(JollofNews)- Amnesty International has called on the Gambian regime of Yahya Jammeh to immediately order a full and impartial investigation into the abduction of a private radio editor.
Alagie Abdoulaye Ceesay, managing editor of the independent radio, Teranga FM, was picked up on 2nd July 2015 by two men at his house in the Sinchu Alagie, West Coast region and his whereabouts are unknown.
Mr Ceesay’s radio station has been targeted in the past for airing discussions critical of Gambian politics. He was preparing to break his fast at home when a family friend dropped by and informed him that there were two men looking for him at the Teranga FM office.
Mr Ceesay’s friend accompanied him to the office not too far from his house. The two men waiting outside the office building asked to speak to Mr Ceesay alone and after a brief discussion between the three men, Mr Ceesay was led into the back of a black Mishubishi Pajero with tinted windows and no plates, and then taken away.
Mr Ceesay’s brother called him a few minutes later after arriving at the radio station’s office and learning about what had happened to his brother. Mr Ceesay answered the phone but was only able to say, “Get in contact with the Gambian Press Union (GPU)” before the phone went off. No one has heard from Mr Ceesay since then and there has been no information about his whereabouts.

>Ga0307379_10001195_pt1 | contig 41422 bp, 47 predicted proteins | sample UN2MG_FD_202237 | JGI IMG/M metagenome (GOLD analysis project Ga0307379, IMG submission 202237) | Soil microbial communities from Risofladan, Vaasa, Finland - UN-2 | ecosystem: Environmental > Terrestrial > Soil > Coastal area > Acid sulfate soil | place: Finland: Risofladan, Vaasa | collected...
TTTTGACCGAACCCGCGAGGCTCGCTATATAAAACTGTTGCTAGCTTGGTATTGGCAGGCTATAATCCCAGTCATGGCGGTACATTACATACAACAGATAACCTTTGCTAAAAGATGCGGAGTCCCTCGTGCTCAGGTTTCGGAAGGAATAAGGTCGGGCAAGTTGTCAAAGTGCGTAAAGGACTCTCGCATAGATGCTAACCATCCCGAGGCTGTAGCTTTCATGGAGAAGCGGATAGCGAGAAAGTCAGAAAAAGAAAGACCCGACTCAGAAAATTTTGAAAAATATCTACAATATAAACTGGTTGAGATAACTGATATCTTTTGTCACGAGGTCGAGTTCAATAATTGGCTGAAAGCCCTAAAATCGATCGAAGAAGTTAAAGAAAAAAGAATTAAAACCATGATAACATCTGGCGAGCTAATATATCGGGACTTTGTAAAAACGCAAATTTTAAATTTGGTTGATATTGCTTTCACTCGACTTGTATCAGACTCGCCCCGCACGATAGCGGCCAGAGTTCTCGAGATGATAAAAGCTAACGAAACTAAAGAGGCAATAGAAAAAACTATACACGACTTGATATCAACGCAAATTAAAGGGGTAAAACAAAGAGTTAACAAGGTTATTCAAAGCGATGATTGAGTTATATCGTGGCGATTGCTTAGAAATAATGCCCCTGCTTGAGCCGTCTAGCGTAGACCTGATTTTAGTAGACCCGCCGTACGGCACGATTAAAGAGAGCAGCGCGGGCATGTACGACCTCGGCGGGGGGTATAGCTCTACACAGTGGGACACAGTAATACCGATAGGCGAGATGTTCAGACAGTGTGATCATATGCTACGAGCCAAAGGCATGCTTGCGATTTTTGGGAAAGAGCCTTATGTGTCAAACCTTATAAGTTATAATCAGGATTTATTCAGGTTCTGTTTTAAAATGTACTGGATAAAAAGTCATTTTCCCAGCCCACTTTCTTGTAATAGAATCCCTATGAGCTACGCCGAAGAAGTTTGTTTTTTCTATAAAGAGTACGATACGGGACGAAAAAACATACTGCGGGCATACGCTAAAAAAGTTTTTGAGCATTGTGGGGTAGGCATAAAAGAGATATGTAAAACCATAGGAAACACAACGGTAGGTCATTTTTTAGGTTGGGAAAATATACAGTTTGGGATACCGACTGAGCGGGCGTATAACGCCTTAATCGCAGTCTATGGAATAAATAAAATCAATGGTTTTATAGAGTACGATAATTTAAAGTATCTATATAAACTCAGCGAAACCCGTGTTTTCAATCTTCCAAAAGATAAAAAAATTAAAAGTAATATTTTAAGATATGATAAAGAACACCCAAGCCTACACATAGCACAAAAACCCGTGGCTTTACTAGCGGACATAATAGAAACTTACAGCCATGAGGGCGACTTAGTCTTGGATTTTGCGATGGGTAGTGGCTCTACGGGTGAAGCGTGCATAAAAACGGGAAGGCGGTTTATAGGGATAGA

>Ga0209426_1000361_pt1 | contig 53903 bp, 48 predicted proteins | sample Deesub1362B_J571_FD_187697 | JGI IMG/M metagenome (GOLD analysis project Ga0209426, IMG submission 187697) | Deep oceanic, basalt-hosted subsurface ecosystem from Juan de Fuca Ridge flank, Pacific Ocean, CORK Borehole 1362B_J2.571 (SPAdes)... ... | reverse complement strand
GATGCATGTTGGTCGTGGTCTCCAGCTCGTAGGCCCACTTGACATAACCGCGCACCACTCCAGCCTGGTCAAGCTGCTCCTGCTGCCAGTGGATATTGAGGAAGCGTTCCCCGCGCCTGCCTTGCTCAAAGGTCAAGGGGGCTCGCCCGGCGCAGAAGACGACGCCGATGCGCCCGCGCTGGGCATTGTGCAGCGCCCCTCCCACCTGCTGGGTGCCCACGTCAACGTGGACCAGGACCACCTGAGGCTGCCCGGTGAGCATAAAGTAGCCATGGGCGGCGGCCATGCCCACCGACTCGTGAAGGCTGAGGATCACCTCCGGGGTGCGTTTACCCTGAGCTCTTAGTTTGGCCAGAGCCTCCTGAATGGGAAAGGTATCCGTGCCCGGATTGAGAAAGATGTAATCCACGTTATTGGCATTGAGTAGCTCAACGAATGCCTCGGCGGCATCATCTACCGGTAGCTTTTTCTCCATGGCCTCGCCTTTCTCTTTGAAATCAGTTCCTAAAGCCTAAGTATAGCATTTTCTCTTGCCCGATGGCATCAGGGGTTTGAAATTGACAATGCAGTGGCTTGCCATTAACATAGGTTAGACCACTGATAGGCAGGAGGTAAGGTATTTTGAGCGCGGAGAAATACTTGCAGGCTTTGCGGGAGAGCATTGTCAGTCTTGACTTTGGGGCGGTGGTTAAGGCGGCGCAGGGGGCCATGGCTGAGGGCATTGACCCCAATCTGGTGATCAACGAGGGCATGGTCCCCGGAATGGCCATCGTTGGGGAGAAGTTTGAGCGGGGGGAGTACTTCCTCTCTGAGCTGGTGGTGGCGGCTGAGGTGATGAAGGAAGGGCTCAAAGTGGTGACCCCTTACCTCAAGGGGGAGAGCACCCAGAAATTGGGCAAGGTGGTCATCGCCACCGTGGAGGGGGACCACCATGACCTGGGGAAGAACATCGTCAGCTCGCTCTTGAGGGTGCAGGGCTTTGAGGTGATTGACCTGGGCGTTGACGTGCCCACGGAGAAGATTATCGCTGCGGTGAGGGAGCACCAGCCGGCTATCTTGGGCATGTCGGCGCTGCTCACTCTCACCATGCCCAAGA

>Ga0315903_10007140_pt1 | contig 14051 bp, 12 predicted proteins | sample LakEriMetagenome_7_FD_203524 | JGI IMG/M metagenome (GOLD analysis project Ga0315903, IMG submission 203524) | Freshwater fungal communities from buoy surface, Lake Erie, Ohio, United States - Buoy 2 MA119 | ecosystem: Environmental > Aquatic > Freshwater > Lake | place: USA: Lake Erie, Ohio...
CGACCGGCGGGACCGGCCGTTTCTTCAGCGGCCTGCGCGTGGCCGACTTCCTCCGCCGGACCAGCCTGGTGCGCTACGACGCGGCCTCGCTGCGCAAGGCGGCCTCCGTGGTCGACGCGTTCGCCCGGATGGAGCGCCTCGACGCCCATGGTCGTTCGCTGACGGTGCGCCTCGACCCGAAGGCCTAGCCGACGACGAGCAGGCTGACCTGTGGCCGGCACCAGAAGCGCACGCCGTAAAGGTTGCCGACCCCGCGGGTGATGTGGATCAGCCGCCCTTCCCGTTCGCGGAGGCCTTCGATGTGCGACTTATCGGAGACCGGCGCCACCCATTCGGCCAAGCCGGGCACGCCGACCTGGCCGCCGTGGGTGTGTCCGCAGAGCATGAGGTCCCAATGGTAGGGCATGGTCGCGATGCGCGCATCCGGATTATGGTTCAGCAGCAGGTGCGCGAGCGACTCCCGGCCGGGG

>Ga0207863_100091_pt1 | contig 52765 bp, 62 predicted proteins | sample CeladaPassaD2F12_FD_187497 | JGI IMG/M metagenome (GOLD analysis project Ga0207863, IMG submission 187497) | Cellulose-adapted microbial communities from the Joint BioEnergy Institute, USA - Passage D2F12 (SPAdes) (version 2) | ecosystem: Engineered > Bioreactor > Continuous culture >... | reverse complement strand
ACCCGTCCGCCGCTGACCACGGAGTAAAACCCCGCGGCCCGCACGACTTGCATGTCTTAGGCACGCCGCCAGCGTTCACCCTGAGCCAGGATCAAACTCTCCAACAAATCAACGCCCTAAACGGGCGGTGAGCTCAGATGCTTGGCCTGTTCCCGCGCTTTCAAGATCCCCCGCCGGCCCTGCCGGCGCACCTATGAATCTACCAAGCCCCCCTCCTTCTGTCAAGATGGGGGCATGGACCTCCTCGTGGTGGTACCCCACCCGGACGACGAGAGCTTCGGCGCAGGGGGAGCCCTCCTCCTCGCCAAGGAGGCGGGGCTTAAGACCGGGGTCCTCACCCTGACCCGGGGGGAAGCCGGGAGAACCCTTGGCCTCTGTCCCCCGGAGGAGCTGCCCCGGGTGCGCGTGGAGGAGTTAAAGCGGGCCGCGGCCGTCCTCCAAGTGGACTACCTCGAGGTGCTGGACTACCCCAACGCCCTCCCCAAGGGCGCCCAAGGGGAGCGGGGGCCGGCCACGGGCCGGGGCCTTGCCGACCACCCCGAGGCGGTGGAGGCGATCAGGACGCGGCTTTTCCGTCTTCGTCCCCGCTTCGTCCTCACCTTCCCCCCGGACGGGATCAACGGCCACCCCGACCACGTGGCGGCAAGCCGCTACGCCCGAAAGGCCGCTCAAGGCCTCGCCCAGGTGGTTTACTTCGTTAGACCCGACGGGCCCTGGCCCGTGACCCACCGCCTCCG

Members of GPU together with Mr Ceesay’s brother filed a report at Old Yundum Police Station the following day at around 1pm. Later the same day, a cousin of Mr Ceesay went to the National Intelligence Agency (NIA) headquarters in Banjul seeking to know where his cousin was because the two men who took him, though in plain clothes, were thought to be from the agency. The NIA denied any involvement in the abduction of Mr Ceesay.
Amnesty International said it concerned about the safety of Mr Ceesay and the Jammeh must immediately disclose his place of detention and promptly charge him with an offence consistent with international human rights law or else release him. It also called the regime to ensure that journalists, human rights defenders and activists can carry out their work without fear of retaliation, threats, intimidation and interference.